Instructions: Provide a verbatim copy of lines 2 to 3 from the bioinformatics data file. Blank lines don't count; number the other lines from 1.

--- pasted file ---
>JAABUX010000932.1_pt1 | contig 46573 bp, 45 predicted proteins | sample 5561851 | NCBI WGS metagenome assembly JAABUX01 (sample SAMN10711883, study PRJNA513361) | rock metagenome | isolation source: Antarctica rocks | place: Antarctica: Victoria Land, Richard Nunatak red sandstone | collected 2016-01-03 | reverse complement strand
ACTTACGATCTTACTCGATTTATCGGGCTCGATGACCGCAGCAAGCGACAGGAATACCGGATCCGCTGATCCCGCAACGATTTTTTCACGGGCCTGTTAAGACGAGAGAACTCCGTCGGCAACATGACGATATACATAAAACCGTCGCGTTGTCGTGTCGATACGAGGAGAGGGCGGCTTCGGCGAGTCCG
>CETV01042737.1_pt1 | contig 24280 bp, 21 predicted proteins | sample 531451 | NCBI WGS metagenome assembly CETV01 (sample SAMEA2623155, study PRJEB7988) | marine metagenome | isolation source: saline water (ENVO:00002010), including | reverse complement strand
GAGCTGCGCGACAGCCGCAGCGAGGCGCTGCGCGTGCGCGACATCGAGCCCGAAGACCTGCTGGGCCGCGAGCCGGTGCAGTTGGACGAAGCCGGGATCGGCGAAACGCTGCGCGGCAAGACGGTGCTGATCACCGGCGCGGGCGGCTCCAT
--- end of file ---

ACTTACGATCTTACTCGATTTATCGGGCTCGATGACCGCAGCAAGCGACAGGAATACCGGATCCGCTGATCCCGCAACGATTTTTTCACGGGCCTGTTAAGACGAGAGAACTCCGTCGGCAACATGACGATATACATAAAACCGTCGCGTTGTCGTGTCGATACGAGGAGAGGGCGGCTTCGGCGAGTCCG
>CETV01042737.1_pt1 | contig 24280 bp, 21 predicted proteins | sample 531451 | NCBI WGS metagenome assembly CETV01 (sample SAMEA2623155, study PRJEB7988) | marine metagenome | isolation source: saline water (ENVO:00002010), including | reverse complement strand